HIV hides in a number of known cells and unknown cells. Although most of the damage of HIV is caused by its infection of shorter lived cells, long lived cells which it infects includes anything with adequate receptors including memory T cells, dendritic cells, macrophages and some glial cells too. These cells are found widespread in the body from tissues to the blood stream. HIV also infects an as of yet unknown pool, which is thought to be the cause of rebound after HART (Highly Active Retroviral Therapy) is stopped.
The constant parts are not exactly there. Every part of HIV can essentially mutate and does. In functional HIV particles (which surprisingly make up a tiny proportion of total HIV particles in an infected individual), the epitopes you mentioned are mostly constant.
Destroying them is impossible as of yet and hence no cure for HIV. It is hard to destroy a particular protein. We could make HIV that doesn't make these proteins (it would then rapidly mutate until it did, or be non-functional to the point it was an awful vaccine not inducing a particularly adept CD8 response). Otherwise we could block either these proteins themselves or that which they bind. There is a group of individuals with the delta 32 mutation which blocks CCR5 preventing infection, however this is rare. For the most part most individuals are susceptible as CD4 and CCR5 are highly conserved amongst humans. We would benefit therefore from inhibitors of these proteins themselves, however due to glycosylation generally our antibodies are terrible at inhibiting the glycoproteins. Reverse transcriptase inhibitors exist and are in fact very important as part of HART.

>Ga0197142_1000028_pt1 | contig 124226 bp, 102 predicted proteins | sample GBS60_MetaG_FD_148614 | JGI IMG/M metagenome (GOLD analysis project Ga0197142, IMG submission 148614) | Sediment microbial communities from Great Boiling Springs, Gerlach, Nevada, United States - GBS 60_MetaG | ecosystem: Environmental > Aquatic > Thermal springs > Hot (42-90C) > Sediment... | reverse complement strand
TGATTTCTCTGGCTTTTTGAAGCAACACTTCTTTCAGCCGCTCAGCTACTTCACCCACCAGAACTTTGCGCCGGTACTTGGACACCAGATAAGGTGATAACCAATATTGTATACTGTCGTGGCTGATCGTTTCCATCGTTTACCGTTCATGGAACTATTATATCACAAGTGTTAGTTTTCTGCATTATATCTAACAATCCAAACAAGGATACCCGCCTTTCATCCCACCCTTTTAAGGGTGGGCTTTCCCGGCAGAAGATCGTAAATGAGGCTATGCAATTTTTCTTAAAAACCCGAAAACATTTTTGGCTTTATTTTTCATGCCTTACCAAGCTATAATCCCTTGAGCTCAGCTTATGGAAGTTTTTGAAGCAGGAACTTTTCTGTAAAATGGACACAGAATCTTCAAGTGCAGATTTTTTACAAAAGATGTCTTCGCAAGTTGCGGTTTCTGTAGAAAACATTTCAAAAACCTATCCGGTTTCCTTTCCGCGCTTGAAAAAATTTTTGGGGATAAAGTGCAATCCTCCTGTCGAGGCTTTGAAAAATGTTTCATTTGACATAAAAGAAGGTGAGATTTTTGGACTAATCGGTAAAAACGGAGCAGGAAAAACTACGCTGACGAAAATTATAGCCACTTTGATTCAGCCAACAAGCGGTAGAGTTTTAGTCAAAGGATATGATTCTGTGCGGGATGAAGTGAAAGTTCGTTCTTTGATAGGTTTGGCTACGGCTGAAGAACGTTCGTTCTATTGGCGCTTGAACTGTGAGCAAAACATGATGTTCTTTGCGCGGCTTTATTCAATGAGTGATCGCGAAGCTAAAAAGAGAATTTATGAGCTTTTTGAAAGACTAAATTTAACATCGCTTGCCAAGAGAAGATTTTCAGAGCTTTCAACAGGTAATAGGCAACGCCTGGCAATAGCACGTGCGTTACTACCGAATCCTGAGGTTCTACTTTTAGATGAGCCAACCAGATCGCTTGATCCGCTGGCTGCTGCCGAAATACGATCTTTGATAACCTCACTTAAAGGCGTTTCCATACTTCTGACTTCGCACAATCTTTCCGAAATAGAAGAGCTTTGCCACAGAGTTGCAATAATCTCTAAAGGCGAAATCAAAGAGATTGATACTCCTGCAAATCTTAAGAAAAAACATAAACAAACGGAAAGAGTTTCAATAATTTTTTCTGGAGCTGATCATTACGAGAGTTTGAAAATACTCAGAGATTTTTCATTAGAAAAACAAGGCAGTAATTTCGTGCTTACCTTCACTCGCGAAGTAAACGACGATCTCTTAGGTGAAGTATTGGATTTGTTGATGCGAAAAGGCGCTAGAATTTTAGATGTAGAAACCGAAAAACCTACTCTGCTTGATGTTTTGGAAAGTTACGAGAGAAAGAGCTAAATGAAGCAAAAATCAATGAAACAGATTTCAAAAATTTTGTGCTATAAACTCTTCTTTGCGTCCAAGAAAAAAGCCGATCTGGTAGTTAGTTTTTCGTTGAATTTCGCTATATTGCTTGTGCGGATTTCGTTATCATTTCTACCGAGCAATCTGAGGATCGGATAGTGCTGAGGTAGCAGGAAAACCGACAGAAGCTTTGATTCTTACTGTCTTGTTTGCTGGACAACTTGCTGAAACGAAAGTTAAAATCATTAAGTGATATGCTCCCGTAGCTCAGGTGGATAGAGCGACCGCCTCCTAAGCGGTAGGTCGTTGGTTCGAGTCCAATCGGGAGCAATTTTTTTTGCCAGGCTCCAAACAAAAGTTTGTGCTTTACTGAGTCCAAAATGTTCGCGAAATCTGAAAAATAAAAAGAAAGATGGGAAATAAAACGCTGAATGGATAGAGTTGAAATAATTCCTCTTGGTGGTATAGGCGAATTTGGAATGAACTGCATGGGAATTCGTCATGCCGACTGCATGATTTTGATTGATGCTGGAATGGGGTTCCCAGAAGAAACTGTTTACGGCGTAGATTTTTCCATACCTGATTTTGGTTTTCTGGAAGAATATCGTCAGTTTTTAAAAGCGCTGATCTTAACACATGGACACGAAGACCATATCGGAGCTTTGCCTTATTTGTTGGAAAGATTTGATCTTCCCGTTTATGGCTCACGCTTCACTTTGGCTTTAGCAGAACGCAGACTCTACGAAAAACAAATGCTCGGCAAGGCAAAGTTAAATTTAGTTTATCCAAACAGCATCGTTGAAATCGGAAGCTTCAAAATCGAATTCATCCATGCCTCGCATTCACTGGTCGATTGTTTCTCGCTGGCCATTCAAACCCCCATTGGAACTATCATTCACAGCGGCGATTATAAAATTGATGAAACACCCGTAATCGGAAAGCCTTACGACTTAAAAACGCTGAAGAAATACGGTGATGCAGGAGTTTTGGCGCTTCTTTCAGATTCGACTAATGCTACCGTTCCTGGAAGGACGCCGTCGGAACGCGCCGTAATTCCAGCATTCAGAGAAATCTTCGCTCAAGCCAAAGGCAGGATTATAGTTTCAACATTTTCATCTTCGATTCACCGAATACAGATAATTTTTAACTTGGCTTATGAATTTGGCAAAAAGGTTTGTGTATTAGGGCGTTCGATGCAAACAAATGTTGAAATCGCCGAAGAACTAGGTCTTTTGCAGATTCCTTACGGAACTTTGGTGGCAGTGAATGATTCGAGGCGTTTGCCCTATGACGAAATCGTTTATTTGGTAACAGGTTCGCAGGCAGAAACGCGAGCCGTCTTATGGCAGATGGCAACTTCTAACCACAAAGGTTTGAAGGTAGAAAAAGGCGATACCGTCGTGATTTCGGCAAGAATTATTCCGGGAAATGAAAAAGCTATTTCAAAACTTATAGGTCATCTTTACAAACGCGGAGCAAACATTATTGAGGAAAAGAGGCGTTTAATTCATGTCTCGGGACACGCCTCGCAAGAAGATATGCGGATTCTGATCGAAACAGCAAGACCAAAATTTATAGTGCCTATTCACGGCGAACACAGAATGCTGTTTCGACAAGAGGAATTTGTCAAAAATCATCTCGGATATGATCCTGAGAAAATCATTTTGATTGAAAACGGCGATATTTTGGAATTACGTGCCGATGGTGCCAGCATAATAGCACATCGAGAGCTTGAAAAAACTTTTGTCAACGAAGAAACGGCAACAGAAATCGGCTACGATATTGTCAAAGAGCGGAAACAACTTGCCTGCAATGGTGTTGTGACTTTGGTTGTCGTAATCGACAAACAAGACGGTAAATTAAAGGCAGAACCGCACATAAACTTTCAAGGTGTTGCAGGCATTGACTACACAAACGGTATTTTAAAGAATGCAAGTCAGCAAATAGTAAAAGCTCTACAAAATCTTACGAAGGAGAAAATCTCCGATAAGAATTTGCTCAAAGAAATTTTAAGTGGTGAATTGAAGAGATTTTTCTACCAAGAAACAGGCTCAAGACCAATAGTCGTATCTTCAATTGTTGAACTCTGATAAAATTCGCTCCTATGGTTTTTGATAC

HIV came from chimpanzees. In their natural host the HIV equivalent (SIV) doesn't cause immunosuppression. HIV doesn't infect quite a few primates due to restriction factors which do not exist in humans or do not target the same things. Then of course there's the matter of the lack of the correct receptors. There's ongoing research if there's a chemical that does cure HIV however there isn't a subset of individuals where this occurs to study. HIV resistance is normally due to elite control of the virus due to specific genetic features that make the immune system target the best least variable, most deleterious (if HIV mutates them to escape) epitopes. If we could get everyone to respond to these epitopes that would be great (see a billion vaccine trials for HIV) otherwise if we could flush out the cells where it hides latently integrated (our current therapy and the immune system can only target cells where HIV is constantly replicating).